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The Hidden Family (Merchant Princes) (Englisch) Taschenbuch – 3. Juli 2006


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Produktinformation

  • Taschenbuch: 327 Seiten
  • Verlag: Tor Books; Auflage: Reprint (3. Juli 2006)
  • Sprache: Englisch
  • ISBN-10: 0765352052
  • ISBN-13: 978-0765352057
  • Vom Hersteller empfohlenes Alter: 14 - 18 Jahre
  • Größe und/oder Gewicht: 10,6 x 2,3 x 17,1 cm
  • Durchschnittliche Kundenbewertung: 4.0 von 5 Sternen  Alle Rezensionen anzeigen (3 Kundenrezensionen)
  • Amazon Bestseller-Rang: Nr. 114.544 in Fremdsprachige Bücher (Siehe Top 100 in Fremdsprachige Bücher)

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Produktbeschreibungen

Pressestimmen

"Miriam Beckstein, aka Countess Helge Thorold-Hjorth of the Clan, finds her own world to conquer in this fast-moving sequel to "The Family Trade." . . . Stross continues to mix high and low tech in amusing and surprising ways. . . .[he] weaves a tale worthy of Robert Ludlum or Dan Brown." -"Publishers Weekly"

Synopsis

"The Hidden Family" is the second volume of Charles Stross's thrill-a-minute saga of multiple worlds. Miriam, a hip tech journalist from Boston, discovered her alternate world relatives in The Family Trade, and with them an elite identity she didn't know was hers. Now, in order to avoid a slippery slope down to an unmarked grave, Miriam, known as Lady Helge to the Family, starts applying modern business practices and scientific knowledge to a trade dominated by mercantilists - with unexpected consequences for three different timelines, including the quasi-Victorian one exploited by the hidden family.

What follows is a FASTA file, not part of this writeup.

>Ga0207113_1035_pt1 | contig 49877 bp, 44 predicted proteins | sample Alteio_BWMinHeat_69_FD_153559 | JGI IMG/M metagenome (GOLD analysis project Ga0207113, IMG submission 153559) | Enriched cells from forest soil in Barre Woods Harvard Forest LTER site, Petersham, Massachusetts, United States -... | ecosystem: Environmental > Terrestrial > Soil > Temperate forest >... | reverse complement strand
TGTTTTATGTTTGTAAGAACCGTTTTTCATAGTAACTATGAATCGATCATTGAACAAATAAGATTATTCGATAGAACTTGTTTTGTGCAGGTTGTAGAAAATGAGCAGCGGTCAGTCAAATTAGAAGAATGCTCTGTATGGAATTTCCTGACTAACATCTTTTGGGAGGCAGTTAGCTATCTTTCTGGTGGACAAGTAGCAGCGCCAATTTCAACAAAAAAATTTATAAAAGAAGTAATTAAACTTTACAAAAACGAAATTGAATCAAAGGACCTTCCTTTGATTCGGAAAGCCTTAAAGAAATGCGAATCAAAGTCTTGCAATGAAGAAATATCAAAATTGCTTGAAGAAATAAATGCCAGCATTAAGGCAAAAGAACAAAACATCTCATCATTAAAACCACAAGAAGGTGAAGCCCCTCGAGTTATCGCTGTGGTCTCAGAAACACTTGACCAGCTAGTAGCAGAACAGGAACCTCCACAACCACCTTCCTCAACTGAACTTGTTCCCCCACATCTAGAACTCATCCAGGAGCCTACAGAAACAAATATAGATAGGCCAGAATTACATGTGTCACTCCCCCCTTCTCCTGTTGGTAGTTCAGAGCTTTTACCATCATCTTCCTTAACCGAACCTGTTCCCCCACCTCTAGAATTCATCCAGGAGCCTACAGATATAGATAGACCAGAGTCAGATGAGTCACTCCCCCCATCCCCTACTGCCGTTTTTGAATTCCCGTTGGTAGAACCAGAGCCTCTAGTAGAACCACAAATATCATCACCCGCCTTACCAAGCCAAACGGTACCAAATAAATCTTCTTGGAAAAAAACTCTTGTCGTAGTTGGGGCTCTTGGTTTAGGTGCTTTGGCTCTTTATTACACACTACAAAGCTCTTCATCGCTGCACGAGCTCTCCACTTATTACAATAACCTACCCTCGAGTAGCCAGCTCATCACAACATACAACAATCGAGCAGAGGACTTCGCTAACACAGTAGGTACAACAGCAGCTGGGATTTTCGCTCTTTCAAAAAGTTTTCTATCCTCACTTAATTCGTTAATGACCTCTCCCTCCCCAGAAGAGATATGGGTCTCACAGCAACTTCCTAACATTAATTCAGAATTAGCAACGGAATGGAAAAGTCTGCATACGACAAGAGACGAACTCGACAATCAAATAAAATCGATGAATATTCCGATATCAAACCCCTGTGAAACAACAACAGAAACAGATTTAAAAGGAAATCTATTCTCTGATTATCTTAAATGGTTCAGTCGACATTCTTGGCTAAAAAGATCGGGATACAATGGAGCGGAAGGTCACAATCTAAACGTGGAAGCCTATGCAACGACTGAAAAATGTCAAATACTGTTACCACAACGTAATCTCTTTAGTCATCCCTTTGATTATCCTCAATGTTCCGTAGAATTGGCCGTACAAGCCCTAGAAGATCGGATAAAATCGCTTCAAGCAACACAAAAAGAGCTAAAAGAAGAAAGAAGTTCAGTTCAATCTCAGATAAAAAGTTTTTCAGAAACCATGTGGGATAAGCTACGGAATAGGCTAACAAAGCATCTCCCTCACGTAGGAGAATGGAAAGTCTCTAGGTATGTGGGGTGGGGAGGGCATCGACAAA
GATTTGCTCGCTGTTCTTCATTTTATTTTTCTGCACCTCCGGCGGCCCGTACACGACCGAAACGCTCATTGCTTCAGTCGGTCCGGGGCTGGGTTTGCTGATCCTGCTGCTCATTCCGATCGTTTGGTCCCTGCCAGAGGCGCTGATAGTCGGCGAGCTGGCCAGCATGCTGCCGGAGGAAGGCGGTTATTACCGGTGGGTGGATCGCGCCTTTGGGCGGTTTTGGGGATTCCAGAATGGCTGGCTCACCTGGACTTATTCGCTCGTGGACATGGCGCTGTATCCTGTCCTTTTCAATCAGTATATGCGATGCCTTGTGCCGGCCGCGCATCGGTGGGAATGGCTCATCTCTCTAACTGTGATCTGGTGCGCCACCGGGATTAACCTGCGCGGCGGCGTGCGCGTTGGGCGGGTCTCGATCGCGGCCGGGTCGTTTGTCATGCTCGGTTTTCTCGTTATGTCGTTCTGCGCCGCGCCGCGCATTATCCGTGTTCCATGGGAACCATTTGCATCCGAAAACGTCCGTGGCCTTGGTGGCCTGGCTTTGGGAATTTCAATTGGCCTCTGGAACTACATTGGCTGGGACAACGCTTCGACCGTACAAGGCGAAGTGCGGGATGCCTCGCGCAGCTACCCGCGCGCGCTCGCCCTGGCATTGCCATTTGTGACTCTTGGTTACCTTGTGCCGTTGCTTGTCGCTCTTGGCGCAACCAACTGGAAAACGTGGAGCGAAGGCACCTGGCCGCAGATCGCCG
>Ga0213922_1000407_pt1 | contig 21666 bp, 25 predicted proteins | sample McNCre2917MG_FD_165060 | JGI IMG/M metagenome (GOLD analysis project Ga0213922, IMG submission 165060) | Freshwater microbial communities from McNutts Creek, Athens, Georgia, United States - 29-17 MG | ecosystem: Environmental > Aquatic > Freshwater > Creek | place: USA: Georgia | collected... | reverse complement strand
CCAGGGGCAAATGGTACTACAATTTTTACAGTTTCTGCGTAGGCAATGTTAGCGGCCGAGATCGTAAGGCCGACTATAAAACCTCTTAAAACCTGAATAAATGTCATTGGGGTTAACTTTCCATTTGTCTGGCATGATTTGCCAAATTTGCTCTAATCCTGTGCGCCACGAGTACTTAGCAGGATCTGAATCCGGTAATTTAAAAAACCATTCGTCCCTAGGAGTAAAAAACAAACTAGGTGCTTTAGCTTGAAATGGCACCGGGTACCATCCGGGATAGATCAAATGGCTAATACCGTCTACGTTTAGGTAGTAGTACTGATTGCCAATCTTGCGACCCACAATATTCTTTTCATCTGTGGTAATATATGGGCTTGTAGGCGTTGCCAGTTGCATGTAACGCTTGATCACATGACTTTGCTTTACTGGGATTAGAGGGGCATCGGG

Kundenrezensionen

4.0 von 5 Sternen
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Die hilfreichsten Kundenrezensionen

3 von 3 Kunden fanden die folgende Rezension hilfreich Von javelinx TOP 500 REZENSENT am 17. Februar 2007
Format: Gebundene Ausgabe
Having gotten tired of elves and dragons as well as space-battles and clones lately, it was a pleasure to pick up the sequel to "Merchant Princes". The story runs smoothly, the idea of two (or three) parallel worlds presents a combination of concepts, mafia-like trader-families in pre-industrial surroundings which are capable of "world-sliding". These in combination with a smart heroine, a tough journalist juggling modern tech and mercantilistic knowledge, and lots of action, make for a fast and captivating read. The series reminds a little of the TV-Series "Sliders", and of course of Roger Zelazny, but it feels different and new, and I'm looking forward to the next one.
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Von M. W. Broscheit TOP 500 REZENSENT am 17. März 2015
Format: Kindle Edition Verifizierter Kauf